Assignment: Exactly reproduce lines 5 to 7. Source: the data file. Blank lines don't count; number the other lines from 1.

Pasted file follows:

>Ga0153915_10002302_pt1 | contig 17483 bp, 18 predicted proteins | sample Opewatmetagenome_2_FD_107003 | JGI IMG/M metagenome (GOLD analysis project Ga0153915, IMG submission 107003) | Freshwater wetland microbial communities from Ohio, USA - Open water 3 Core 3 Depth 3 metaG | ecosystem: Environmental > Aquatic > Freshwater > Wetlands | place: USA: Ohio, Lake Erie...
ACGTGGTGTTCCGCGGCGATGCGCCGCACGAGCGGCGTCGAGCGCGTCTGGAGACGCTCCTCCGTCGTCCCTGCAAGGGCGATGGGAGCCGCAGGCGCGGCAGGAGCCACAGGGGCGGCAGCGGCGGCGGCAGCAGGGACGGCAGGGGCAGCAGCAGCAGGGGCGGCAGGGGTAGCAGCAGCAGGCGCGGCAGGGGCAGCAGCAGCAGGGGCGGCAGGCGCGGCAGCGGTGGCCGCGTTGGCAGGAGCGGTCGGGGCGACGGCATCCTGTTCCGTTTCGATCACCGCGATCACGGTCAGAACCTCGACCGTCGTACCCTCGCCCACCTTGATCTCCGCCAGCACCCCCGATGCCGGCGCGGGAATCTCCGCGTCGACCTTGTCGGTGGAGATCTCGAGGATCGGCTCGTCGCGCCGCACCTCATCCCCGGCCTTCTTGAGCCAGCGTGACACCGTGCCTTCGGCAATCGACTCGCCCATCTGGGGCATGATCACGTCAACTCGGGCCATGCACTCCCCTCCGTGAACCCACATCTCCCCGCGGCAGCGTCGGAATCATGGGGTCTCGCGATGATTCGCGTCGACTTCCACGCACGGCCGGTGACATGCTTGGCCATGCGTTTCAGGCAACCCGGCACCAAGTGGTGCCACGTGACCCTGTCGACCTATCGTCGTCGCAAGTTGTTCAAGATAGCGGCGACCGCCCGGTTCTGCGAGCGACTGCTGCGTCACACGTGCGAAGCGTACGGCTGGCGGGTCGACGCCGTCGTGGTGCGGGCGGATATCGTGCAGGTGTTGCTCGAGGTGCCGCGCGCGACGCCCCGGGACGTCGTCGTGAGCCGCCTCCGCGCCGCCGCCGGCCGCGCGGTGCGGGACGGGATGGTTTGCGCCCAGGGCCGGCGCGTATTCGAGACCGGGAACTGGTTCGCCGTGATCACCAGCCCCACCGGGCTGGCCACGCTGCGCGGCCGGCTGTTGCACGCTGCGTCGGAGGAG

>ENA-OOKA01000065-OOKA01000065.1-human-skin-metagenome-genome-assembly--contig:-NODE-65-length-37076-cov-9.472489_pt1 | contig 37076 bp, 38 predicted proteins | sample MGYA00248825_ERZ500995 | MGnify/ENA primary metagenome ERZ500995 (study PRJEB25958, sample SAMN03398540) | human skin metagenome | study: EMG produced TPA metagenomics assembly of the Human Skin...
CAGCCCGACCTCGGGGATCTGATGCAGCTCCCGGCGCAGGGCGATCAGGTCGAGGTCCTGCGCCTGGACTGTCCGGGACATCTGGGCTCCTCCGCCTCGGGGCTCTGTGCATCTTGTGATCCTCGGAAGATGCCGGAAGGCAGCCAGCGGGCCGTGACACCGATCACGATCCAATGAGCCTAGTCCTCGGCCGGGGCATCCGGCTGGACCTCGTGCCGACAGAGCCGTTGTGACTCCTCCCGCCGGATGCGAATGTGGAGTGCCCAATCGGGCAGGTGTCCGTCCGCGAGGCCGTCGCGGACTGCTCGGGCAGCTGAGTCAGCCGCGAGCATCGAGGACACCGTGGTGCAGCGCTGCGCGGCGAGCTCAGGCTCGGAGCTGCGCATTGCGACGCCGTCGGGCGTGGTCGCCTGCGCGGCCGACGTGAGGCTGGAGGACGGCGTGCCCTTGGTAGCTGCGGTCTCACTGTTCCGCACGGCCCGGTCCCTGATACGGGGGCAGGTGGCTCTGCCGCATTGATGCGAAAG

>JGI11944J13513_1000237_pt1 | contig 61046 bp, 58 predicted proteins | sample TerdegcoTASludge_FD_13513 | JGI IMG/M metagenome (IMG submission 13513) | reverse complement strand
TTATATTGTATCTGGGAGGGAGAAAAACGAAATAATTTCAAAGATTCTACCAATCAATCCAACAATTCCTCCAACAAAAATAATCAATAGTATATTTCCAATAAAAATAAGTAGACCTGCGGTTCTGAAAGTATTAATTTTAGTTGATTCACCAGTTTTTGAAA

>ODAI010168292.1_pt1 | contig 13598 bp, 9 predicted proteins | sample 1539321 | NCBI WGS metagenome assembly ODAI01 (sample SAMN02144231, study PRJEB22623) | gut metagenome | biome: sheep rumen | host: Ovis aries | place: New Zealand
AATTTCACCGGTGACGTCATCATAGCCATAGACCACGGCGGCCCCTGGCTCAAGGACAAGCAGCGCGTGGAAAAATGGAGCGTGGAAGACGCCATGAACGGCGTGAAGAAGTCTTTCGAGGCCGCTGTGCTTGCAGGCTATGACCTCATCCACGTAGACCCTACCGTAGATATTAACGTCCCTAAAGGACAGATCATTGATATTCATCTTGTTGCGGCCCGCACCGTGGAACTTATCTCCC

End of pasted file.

>JGI11944J13513_1000237_pt1 | contig 61046 bp, 58 predicted proteins | sample TerdegcoTASludge_FD_13513 | JGI IMG/M metagenome (IMG submission 13513) | reverse complement strand
TTATATTGTATCTGGGAGGGAGAAAAACGAAATAATTTCAAAGATTCTACCAATCAATCCAACAATTCCTCCAACAAAAATAATCAATAGTATATTTCCAATAAAAATAAGTAGACCTGCGGTTCTGAAAGTATTAATTTTAGTTGATTCACCAGTTTTTGAAA

>ODAI010168292.1_pt1 | contig 13598 bp, 9 predicted proteins | sample 1539321 | NCBI WGS metagenome assembly ODAI01 (sample SAMN02144231, study PRJEB22623) | gut metagenome | biome: sheep rumen | host: Ovis aries | place: New Zealand